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I have two granddaughters, one turns 12 in August, the other is 10 years old and is small for her age (she was a prem baby). Her parents are divorced since the older child was 5 and the dad has a new partner and child and has no interest in his girls.

The older one is for ever hitting her sister. This behaviour has been going on for years and she won’t stop. I have suggested to my daughter my older granddaughter needs counselling. My husband and I have talked to our older granddaughter to try to get to the bottom of this, but it keeps happening. My daughter has withheld privileges and it hasn’t made a difference. Her mother (my daughter) says she cannot cope with this anymore. We are all at our wits' end.

Has anyone dealt with this and what worked? To whom can we turn to for help?

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    Hi and welcome to Parenting.SE! Please take the tour and read the help center. What have you and your daughter already tried? – Anne Daunted Jul 17 at 5:50
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    What steps has her mom taken to get her to stop? – Ben Jul 17 at 13:24
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    Hi and welcome. This is a Q&A site, and we need an actual question. It is important to include more detail in order to get a useful answer. How does she explain this behavior? How has her mother tried to protect the child from these behaviors? Is there a therapist or counselor involved? Is anything (even temporarily) effective at stopping this behavior? Details matter! Thanks. – anongoodnurse Jul 17 at 13:48
  • Hi and thank you for responding. – Lizzie Jul 18 at 8:38
  • I should have asked to whom do we turn to for help. I have suggested to my daughter my gd needs counselling. My husband and I have talked to our gd to try to get to the bottom of this.but it keeps happening. My daughter has withheld privileges and it hasn’t made a difference. Has anyone dealt with this and what worked. Thanks. – Lizzie Jul 18 at 8:43
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Sibling rivalry tends to be pretty common, and the reason it manifests is that, like everyone else, children have a need for love and when they're competing for it, they can feel a lot of resentment toward the person they're competing with. To bring into perspective how that can feel, imagine if your significant other suddenly got another wife (in a polygamous relationship) and you had to compete for his love and attention.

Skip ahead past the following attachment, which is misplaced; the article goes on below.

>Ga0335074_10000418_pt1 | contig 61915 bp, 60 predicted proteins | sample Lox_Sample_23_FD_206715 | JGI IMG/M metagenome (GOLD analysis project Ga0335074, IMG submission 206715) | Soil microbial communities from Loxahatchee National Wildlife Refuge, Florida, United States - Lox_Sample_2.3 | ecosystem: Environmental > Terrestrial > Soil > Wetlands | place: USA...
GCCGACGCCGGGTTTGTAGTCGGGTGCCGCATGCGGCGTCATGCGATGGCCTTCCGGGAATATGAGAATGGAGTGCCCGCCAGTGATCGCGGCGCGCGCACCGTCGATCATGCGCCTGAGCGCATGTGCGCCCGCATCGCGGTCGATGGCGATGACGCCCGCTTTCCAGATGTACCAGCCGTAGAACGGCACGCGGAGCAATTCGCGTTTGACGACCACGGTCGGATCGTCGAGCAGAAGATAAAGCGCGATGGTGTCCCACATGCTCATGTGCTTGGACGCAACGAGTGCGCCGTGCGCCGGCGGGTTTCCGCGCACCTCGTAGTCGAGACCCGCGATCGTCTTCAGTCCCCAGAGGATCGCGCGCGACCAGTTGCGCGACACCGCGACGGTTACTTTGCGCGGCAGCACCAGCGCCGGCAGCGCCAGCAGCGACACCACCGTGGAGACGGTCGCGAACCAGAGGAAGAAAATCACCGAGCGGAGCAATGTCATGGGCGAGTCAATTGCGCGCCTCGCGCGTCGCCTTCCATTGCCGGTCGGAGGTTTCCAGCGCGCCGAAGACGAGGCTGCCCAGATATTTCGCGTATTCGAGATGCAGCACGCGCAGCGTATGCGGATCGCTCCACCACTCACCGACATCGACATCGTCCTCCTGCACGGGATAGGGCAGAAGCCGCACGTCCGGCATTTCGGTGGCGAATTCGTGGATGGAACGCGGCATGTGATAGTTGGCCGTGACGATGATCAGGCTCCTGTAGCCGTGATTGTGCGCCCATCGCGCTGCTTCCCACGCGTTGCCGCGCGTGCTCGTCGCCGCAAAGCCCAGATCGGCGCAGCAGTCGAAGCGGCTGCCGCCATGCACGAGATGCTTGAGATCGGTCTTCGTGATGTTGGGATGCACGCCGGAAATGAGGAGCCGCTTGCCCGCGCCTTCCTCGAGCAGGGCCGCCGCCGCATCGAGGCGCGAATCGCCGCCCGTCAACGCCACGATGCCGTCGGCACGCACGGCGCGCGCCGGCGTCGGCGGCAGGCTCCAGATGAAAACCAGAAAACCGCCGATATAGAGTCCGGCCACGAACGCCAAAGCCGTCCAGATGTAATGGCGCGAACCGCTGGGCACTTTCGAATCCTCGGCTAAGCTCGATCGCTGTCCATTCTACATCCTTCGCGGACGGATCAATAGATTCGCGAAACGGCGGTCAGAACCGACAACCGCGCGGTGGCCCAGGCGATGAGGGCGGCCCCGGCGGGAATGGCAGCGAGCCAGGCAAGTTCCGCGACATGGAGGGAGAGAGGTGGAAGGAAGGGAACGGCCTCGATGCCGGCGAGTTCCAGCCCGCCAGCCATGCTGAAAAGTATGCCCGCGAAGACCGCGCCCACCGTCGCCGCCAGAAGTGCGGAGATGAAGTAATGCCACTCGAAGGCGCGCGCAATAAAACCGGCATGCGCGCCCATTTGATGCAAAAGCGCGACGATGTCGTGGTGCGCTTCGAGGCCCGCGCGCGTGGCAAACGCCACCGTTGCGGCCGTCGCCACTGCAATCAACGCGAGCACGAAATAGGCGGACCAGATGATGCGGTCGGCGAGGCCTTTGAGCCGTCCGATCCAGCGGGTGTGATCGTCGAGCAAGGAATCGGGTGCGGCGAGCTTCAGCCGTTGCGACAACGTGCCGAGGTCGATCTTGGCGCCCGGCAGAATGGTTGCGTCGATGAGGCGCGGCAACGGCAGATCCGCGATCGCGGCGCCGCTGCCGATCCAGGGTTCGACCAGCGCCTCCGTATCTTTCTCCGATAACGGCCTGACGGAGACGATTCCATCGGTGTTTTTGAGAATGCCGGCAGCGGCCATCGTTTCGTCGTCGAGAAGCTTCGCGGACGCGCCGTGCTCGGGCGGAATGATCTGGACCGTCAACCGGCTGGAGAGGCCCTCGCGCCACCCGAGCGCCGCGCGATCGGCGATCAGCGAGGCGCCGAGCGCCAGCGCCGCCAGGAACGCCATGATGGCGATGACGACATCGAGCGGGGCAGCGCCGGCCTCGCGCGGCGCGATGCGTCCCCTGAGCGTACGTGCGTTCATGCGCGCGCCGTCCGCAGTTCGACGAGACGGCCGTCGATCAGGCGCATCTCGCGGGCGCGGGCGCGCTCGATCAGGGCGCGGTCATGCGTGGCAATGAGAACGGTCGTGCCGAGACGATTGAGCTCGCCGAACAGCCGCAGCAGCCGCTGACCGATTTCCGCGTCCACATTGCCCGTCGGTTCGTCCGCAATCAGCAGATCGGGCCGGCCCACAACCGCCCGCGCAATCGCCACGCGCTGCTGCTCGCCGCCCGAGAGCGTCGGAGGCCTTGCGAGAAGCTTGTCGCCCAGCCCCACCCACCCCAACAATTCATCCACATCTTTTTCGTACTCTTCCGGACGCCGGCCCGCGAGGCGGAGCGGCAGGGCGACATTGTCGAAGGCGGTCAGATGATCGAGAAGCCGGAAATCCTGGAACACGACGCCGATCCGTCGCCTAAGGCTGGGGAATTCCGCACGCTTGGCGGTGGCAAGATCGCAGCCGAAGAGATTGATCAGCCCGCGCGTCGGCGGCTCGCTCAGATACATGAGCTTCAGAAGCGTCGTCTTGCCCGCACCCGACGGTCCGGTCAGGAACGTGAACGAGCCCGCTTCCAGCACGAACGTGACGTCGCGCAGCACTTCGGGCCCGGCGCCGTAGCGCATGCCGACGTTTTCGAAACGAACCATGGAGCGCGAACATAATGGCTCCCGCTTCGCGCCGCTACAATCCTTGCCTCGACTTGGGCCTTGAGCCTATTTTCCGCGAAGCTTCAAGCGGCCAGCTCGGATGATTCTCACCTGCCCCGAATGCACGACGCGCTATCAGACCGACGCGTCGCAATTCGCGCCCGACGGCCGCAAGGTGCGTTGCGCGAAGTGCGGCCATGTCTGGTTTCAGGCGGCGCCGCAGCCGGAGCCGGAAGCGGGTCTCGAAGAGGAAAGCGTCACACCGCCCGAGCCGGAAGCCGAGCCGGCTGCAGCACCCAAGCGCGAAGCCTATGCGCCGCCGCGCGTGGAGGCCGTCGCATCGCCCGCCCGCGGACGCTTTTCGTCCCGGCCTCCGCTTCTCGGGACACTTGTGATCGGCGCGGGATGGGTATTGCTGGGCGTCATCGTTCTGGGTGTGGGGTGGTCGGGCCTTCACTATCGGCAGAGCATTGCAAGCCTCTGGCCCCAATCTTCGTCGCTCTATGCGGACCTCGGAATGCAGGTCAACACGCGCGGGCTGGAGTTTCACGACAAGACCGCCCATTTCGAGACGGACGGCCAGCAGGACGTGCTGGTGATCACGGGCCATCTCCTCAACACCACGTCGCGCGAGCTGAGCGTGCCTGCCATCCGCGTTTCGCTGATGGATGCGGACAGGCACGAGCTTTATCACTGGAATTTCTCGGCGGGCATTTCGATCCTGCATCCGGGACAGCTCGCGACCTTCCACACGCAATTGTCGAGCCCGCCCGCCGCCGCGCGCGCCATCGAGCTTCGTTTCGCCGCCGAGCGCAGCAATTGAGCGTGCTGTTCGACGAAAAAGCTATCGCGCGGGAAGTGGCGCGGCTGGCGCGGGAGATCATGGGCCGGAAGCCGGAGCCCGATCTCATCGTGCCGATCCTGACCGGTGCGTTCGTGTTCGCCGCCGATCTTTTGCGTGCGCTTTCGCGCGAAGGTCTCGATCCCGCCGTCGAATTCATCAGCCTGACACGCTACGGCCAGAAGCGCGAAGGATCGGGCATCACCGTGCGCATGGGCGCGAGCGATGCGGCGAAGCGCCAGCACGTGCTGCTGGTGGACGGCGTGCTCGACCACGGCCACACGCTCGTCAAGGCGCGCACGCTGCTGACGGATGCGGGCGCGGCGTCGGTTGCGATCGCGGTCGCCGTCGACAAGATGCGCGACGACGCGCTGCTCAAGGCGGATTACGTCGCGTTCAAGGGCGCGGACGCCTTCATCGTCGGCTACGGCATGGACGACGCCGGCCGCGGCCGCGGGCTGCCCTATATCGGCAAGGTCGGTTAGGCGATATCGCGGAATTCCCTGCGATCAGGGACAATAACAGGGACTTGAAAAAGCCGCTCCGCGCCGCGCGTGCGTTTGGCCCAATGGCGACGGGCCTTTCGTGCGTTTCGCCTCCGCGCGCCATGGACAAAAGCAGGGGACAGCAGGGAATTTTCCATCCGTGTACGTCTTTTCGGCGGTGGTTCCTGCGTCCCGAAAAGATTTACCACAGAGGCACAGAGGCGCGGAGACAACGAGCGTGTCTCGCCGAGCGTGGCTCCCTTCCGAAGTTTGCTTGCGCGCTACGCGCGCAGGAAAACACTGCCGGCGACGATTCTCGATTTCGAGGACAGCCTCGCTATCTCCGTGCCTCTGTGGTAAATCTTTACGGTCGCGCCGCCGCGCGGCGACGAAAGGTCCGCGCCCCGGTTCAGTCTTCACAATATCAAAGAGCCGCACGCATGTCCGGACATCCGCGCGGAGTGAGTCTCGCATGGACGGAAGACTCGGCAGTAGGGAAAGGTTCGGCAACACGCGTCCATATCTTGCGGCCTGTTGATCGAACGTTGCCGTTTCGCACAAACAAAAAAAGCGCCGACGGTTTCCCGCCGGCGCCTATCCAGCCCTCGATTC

Now, you mention that the dad left and has no interest in his daughters, which I imagine might make it even tougher for the girls. Now they're competing for the limited time of a single parent and they've gone through the trauma of losing one parent's love.

So here's how I imagine the 12-year-old girl is feeling: she NEEDS love and care from her mother, she's very angry that her sister is taking her mother's attention away from her, and maybe she's also afraid that her mom could lose interest in her, just like her dad did. When her mother withheld privileges, her girl might have took that as a sign that she loves her less, which I imagine might have made the resentment stronger.

How to deal with this? There's an article in Czech that I would recommend, but as it's in Czech, I'll try to summarize its recommendations (feel free to try Google Translate on it, though). When I say "you" here, I mostly mean the mother, though it's still applicable to you as the grandmother:

1) Sit down with the older child and let her express herself openly about the younger child. Don't judge. If she hates her sister, let her say that without passing judgment. And let her see that you understand her by repeating what she says ("You'd rather it be just you and me, huh?" or "So you really dislike it how much attention I give to your sister?").

2) When the older daughter acts out, try to empathize and don't punish or yell. Take her by the side and let her express herself, what she feels in the moment, and be empathetic. Once she's expressed herself fully, only then express yourself, but in a non-judgmental way — only by describing your own feelings (sad, angry, ...) and needs (peace, love, harmony, ...). The child should know that, even though you're not happy after what happened, you still love her.

(This might seem counterintuitive, but think back to the polygamous example. If you're really mad at your husband's other wife, the last thing you need is your husband yelling at you.)